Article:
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Adams faces lawsuit over city housing voucher program changes

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Mayor Eric Adams of New York City had found himself embroiled in a legal battle following alterations to the city’s housing voucher initiative, CityFHEPS.

The lawsuit, prompted by the Adams administration’s refusal to implement recently approved changes to the program, was filed by the Legal Aid Society on behalf of four affected individuals.

Chief attorney of civil practice for the Legal Aid Society, Adriene Holder, emphasized the legal obligation of city agencies to enforce all enacted measures, citing the New York City charter. The lawsuit challenges the administration’s reluctance to adhere to amendments passed by the City Council last year, which extended eligibility to those facing eviction, among other modifications.

One of the plaintiffs, Marie Vincent, a cancer survivor residing in a shelter with her teenage grandson since May 2023, expressed frustration over her ineligibility for the housing voucher due to the city’s non-compliance. Despite working nights at a local hospital, Vincent’s income falls short of qualifying her for the program, illustrating the personal toll of the administration’s stance.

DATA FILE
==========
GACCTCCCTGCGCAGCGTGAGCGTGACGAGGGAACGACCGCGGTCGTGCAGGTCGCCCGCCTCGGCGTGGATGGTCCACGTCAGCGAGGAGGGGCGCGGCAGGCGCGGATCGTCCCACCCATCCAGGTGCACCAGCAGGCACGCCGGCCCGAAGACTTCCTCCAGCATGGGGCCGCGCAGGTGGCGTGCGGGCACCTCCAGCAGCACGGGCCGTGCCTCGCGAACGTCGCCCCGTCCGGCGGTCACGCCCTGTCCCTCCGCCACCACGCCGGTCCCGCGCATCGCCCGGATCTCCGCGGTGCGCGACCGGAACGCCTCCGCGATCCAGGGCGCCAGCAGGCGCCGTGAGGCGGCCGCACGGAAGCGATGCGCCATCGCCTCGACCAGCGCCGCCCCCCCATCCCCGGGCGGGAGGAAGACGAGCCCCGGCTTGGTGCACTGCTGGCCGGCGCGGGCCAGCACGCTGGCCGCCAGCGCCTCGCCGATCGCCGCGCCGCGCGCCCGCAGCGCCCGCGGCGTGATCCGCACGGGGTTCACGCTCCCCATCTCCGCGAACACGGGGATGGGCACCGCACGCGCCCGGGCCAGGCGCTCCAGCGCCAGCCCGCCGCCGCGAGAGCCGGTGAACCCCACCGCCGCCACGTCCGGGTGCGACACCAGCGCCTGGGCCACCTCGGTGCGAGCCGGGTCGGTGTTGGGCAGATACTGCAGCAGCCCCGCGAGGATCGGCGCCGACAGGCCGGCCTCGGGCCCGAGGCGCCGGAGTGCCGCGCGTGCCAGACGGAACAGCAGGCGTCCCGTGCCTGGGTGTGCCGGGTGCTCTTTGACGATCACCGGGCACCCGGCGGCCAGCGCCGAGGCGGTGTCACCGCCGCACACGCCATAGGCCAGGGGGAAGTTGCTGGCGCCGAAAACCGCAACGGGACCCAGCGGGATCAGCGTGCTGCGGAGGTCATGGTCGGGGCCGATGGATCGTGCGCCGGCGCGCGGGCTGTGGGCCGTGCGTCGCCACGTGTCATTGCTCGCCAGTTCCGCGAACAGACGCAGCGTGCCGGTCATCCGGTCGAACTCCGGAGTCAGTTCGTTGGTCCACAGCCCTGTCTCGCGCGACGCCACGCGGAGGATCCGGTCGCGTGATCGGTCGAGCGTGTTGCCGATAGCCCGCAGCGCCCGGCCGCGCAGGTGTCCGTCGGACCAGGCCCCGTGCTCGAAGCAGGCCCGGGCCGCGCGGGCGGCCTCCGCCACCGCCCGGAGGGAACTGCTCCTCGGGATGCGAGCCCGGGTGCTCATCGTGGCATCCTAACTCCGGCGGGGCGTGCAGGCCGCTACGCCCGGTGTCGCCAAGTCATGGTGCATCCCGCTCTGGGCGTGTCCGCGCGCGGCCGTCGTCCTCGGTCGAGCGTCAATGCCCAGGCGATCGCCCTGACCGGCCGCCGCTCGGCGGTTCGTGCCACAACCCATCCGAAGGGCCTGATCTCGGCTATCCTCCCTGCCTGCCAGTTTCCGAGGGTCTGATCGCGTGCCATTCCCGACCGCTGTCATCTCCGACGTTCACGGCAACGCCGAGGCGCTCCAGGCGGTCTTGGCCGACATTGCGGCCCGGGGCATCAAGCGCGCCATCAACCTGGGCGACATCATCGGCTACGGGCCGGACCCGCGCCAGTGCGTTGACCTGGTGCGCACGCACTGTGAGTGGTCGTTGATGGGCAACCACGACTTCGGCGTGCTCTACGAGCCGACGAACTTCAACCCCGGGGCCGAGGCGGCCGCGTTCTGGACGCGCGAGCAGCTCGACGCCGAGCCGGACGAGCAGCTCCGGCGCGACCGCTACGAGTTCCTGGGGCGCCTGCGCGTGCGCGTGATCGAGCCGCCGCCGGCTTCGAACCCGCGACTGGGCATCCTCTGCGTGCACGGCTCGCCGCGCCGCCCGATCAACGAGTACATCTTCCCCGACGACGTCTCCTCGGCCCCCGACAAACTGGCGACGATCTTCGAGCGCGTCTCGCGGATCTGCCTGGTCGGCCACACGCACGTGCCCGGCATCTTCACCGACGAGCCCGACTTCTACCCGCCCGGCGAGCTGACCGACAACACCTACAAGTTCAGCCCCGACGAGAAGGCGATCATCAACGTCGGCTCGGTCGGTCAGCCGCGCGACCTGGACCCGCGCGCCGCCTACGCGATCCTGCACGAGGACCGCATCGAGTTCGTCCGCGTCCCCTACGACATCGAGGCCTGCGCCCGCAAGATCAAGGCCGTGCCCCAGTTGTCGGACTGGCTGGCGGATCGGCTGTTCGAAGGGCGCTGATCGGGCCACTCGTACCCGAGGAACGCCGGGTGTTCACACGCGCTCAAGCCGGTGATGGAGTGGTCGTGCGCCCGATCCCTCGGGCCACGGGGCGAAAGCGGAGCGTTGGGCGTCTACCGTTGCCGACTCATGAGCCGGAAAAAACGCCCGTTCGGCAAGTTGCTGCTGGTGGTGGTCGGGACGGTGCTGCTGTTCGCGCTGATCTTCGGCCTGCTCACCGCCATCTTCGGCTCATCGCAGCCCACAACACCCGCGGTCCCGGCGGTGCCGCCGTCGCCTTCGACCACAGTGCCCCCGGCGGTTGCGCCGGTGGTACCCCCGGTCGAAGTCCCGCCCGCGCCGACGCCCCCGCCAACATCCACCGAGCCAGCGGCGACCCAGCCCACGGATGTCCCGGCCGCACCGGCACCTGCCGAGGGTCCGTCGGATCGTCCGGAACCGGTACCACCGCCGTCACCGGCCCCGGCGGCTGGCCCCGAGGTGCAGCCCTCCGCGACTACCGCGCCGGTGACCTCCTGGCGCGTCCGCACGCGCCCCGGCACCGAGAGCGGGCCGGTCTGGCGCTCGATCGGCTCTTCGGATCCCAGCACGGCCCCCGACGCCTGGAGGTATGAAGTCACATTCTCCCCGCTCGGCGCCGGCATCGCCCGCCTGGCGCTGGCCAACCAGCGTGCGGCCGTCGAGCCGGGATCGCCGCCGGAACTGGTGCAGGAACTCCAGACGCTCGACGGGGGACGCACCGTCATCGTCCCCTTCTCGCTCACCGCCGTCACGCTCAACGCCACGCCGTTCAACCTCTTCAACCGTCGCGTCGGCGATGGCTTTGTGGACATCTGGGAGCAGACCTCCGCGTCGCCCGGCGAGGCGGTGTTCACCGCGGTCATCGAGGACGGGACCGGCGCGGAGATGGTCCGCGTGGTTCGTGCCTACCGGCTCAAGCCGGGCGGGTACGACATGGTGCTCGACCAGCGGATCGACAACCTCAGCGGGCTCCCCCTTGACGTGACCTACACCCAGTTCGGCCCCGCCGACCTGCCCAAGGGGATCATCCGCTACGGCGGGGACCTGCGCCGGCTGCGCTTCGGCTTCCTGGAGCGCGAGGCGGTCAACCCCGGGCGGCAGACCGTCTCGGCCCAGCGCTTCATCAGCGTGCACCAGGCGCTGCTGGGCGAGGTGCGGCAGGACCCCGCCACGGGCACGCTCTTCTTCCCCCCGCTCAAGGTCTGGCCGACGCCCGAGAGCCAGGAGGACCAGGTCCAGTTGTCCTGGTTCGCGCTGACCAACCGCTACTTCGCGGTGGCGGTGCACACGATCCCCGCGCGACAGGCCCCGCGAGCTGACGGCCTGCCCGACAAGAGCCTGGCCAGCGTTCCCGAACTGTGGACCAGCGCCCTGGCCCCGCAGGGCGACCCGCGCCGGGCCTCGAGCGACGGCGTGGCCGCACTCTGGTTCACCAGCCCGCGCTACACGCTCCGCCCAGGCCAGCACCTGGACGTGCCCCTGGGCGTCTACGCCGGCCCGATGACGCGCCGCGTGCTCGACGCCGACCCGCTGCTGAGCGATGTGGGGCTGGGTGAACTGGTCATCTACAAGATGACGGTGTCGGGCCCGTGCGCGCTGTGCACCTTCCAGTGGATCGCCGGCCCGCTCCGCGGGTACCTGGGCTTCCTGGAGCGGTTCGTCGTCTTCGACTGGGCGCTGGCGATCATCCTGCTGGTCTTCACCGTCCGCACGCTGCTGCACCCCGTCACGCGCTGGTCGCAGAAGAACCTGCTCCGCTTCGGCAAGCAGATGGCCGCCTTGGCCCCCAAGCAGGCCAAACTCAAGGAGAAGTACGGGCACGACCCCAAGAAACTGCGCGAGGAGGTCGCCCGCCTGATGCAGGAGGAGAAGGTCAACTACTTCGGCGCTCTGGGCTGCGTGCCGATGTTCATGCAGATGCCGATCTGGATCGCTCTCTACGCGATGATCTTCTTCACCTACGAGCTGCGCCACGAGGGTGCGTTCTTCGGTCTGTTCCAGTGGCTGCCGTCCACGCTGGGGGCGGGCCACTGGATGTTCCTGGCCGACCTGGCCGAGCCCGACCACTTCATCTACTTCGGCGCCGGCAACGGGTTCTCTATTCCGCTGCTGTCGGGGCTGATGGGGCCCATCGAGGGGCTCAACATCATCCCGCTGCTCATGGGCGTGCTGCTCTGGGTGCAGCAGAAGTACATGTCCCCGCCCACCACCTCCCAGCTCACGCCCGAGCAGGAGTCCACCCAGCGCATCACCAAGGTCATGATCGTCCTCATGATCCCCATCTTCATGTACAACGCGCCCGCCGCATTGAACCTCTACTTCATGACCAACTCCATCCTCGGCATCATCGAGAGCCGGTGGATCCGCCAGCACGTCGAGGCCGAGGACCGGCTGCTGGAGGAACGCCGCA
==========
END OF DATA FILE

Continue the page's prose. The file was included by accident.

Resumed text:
Mayor Adams defends his opposition to the expanded program, citing concerns over its financial implications and exacerbation of housing scarcity in the city. He contends that the estimated $17 billion cost of expansion, coupled with existing challenges in finding housing for voucher recipients, outweighs the benefits of broader eligibility.

In contrast, housing advocates and members of the City Council argue for the implementation of the amendments, emphasizing the potential cost savings and improved quality of life for vulnerable New Yorkers. Christine Quinn, CEO of Win, a prominent shelter provider, highlights the economic rationale behind the changes, stressing the disparity between current shelter costs and the proposed alternatives.

Democratic Councilwoman Tiffany Cabán reaffirms the commitment to upholding the amendments, asserting their significance for working-class New Yorkers and the city’s future. As the legal battle unfolds, the outcome will shape the trajectory of housing policy in New York City, with implications for thousands of residents seeking stability and security.

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